Krista Sager is treating herself to a little holiday: yesterday she went up the Eiffel Tower and to the Louvre; this evening a visit to the opera is scheduled. The leader of the German Greens in the Bundestag rarely has the opportunity to get away from politics, but has two days in Paris after a televised debate on the French-German channel, Arte. Nevertheless, political developments in Germany are always at the back of her mind: “I don’t make any trips anywhere I can’t get back from quickly, or where I can’t be contacted by phone.”
We meet 51-year-old Krista Sager in a small hotel on the smart Left Bank of the Seine. Copies of Le Figaro and International Herald Tribune are laid out in the matt-green breakfast room, whose flower arrangements give it a homely atmosphere. Waiters in tails sashay around the well-dressed bourgeois guests. Young people arriving in jeans and a T-shirt instead of the customary tailored suit causes confusion amongst the staff, but when we eventually find the leading Green Party politician, we quickly get into in a long conversation that let’s us forget about the uptight flunkeys.
A European mixture
While her husband absorbs himself in his newspapers, Krista Sager tells me she is “from a very mixed European background”. Her grandfather, from the Romanian town of Sibiu, was a Transylvanian Saxon - the son of a German father and Hungarian mother. Her own father, a German soldier, met his Danish wife during the Occupation. “It was actually almost impossible for them to be together. Only after the war did they get permission to marry.” For Krista Sager, who was brought up as a bilingual German and Danish speaker, the Second World War has remained the political point of reference, not least with regard to the European project: “I don’t see it as automatic that we’ve overcome our old enmities. As a child I always used to ask my mother if my [German] brother and [Danish] cousin might end up having to fight each other in a war. That thought made a big impression on me.”
Europe, however, is more than a project for peace. “It’s also about democracy and freedom – in terms of the integration of Eastern Europe, for instance – and prosperity.” A European economic miracle, such as Ireland, Spain and Greece have experienced, should also be possible for the new EU member states. “Ireland was for many centuries the poorhouse of Europe, and now the country has the second highest income per capita in the EU. “Why shouldn’t a similar development be the case in Central and Eastern European countries?” But unlike the American model, Europe is not just founded on “economy and individualism”. What is the European model? Here too Krista Sager sees a need for clarification: “We should try to define a European model that is supported by values and which recognises our social and environmental responsibility.”
Turkey in, Russia out
Despite the vagueness of the term, the ‘European model’ should become the EU’s main export, according to Mrs Sager. “The European Union could provide a template for regions such as the Middle East, where there has been conflict for centuries and joining Europe is out of the question.” Just as our discussion is hotting up, our coffee is getting cold. I pour us a refill. Every region can have its own EU, then. But where does Krista Sager see Europe’s borders? “I would rule out the integration of Russia, Israel and North African countries,” answers Sager, “Ukraine is a difficult subject, because the prospect of entering the EU could split the country. However, I think it is important to build a bridge cross the Bosphorus and bring Turkey in.”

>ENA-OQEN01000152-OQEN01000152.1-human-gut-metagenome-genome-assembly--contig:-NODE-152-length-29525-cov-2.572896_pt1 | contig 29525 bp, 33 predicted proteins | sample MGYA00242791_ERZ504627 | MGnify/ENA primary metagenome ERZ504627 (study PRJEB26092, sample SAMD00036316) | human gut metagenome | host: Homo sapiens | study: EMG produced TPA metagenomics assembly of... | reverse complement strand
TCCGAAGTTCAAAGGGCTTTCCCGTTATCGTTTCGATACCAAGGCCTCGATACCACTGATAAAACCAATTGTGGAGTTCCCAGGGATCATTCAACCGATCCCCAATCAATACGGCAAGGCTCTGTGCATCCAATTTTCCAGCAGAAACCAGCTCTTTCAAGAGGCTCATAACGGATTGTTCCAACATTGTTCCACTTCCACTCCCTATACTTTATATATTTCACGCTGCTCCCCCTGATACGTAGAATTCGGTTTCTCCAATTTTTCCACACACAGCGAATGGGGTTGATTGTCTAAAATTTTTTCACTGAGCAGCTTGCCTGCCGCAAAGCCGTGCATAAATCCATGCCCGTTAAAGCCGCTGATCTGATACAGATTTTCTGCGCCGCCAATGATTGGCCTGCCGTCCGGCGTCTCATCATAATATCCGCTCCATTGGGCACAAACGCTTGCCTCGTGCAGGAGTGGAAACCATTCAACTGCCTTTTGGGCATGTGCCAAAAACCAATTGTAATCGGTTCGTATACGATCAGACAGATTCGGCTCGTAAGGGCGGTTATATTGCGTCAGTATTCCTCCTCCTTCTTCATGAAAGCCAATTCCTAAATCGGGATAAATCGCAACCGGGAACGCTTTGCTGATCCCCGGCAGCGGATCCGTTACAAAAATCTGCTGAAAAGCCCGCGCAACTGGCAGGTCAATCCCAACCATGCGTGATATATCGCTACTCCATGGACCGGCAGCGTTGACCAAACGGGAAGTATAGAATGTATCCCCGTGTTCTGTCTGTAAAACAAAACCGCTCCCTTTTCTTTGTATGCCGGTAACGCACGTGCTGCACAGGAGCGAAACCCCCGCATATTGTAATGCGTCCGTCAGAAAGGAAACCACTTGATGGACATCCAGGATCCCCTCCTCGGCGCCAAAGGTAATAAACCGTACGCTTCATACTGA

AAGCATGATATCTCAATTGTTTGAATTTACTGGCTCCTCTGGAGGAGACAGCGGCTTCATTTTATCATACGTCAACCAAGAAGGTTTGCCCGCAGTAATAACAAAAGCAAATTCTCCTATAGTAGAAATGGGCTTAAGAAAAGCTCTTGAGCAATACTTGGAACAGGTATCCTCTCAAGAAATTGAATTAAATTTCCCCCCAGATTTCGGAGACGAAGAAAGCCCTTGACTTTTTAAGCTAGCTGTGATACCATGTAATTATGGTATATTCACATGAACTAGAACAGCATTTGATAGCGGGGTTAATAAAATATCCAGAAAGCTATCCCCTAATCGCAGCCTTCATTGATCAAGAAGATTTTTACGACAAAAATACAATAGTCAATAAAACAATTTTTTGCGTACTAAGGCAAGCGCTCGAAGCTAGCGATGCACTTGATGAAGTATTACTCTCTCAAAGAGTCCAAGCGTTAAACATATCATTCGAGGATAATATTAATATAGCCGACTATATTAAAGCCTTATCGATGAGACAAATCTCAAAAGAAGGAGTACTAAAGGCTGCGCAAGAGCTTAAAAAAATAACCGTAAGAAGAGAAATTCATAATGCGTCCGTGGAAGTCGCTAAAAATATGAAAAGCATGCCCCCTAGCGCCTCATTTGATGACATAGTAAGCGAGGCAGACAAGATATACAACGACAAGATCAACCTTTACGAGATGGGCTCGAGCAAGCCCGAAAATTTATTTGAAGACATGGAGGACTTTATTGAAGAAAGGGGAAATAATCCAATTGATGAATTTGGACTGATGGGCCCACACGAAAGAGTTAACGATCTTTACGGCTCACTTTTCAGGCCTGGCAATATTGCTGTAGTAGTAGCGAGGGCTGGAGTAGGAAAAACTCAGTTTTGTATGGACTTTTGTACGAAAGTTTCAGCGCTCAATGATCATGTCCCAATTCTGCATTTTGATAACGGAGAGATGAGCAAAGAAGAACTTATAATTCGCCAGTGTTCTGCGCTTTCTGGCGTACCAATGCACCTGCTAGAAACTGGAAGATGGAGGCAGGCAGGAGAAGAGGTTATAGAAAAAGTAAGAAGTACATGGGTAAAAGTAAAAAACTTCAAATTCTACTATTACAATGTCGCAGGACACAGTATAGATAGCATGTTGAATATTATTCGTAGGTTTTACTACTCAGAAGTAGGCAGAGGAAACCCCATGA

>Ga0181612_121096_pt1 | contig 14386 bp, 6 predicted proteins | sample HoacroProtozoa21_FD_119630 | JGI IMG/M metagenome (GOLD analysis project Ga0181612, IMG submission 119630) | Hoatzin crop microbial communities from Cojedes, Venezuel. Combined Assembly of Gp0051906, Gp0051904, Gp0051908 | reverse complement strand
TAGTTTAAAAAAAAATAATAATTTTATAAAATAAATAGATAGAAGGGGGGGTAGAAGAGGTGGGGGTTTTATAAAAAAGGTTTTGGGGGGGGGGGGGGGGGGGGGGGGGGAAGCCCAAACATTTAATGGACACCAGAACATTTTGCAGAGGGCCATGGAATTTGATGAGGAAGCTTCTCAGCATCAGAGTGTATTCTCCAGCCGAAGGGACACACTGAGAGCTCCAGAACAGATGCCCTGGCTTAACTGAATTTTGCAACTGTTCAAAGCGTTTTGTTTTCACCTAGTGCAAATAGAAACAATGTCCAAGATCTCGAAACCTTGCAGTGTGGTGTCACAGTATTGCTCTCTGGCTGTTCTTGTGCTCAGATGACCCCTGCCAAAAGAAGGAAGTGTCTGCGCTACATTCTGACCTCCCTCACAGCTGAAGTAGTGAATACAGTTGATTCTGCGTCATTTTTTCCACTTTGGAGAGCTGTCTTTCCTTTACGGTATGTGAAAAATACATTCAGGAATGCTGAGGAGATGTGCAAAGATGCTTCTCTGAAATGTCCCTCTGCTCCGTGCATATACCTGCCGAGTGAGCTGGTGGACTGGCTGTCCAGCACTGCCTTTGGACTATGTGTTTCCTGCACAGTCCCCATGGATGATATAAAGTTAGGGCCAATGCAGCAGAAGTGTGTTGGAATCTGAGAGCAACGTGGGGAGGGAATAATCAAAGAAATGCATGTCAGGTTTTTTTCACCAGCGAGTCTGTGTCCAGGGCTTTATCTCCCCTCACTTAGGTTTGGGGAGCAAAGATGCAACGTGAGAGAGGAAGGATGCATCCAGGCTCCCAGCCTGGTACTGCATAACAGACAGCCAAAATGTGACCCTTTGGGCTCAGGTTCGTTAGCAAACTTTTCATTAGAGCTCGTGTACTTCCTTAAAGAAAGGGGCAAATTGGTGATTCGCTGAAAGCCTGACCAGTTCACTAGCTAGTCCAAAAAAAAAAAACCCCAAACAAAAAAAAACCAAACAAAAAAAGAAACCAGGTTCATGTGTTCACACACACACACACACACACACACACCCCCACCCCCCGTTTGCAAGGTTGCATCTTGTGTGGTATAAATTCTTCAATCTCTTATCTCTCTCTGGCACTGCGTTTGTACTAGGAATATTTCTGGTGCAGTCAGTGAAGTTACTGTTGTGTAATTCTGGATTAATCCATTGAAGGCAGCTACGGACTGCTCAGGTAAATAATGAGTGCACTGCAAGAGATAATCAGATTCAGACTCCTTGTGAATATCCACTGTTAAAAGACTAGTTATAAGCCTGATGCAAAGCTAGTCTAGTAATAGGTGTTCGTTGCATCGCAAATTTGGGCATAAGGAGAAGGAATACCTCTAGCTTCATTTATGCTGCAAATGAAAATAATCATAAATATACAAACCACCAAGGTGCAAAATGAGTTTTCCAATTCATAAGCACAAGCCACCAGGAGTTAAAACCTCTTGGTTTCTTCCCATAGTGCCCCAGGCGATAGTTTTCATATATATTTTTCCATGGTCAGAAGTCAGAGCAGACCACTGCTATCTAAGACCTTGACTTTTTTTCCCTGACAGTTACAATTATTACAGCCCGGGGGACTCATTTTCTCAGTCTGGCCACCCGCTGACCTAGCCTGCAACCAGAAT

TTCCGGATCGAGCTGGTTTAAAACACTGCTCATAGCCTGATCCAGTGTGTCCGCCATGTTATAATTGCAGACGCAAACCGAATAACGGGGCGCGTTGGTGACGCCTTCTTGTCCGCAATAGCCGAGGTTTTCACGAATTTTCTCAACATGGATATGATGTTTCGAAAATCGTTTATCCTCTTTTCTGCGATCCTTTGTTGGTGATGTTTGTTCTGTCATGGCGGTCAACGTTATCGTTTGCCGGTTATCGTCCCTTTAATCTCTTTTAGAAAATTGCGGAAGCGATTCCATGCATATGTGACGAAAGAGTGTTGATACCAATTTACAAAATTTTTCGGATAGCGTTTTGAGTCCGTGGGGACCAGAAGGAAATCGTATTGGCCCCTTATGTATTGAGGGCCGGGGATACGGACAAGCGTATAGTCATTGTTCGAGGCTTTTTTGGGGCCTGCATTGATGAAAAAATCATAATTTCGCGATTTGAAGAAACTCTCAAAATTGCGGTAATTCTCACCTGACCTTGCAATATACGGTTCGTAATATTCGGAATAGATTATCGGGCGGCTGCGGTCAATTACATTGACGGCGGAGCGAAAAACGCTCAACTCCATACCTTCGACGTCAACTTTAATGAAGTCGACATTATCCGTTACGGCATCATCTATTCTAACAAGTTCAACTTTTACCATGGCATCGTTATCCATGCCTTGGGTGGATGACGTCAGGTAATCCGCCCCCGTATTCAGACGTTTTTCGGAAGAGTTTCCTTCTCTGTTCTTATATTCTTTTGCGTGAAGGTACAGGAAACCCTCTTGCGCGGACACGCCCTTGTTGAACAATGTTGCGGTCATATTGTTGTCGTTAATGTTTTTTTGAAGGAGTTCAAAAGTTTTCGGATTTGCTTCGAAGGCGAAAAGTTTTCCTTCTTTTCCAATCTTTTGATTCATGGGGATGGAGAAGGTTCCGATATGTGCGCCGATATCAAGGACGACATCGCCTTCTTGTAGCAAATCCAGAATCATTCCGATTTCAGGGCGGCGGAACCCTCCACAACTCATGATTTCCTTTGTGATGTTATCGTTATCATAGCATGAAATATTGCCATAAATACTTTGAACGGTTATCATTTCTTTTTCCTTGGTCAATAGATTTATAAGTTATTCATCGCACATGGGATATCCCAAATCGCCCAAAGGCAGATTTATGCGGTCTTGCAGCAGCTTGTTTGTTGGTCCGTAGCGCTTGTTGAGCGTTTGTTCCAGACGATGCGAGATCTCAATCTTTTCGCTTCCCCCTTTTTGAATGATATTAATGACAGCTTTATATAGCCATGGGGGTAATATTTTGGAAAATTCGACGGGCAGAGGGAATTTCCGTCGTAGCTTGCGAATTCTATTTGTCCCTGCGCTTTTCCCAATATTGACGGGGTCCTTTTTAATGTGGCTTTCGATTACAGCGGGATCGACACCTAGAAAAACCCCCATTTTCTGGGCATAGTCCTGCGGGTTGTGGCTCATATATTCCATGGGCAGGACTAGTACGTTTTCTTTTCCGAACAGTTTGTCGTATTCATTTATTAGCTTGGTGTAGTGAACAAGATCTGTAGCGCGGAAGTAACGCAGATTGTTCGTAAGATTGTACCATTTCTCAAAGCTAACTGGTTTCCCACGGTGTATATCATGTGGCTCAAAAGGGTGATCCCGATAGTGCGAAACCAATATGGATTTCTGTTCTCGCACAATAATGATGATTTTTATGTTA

The kind of engaged European citizenship that Krista Sager speaks in favour of has not always come naturally to German Greens: “At the beginning of the 1980s, left-wing parties were rather anti-European. The Socialist People’s Party in Denmark only had their European breakthrough last year. But the Greens understood much earlier the need to ensure freedom, democracy and respect for human rights by extending our community. It was Joschka Fischer [the German Foreign Minister] above all who really pushed the party forward. Today the Greens are a driving force for the European process and Germany is a reliable partner for Israel – none of which was in any way self-evident in the 1980s and resulted from strong intervention on Fischer’s part.
Rise to power
The Greens’ transformation from ideological opposition party to governing party representing the interests of the state finds its echo in Krista Sager’s own life story. In the 1970s she was active in the KBW (West German Communists’ Association) – something which has subtly been swept under the carpet in her official political CV. “That was a completely different era. Social debate was fierce and highly polarised. Nowadays discussion is characterised by those qualities it preaches: tolerance and compromise.” Rebellion against an entrenched, almost anti-democratic Germany has turned into a rise to power on the back of practical policies – an achievement that Krista Sager is carrying forth at the head of the Green Party, in TV debates on Arte and into this mint green Parisian hotel with its conservative morning papers. Political compromise has become Krista Sager’s maxim: “Compromising has nothing to do with cowardice or weakness; it is the lifeblood of a liberal, free society. That’s also very important for the European process: the inability to compromise means a lack of will to create this kind of Europe.”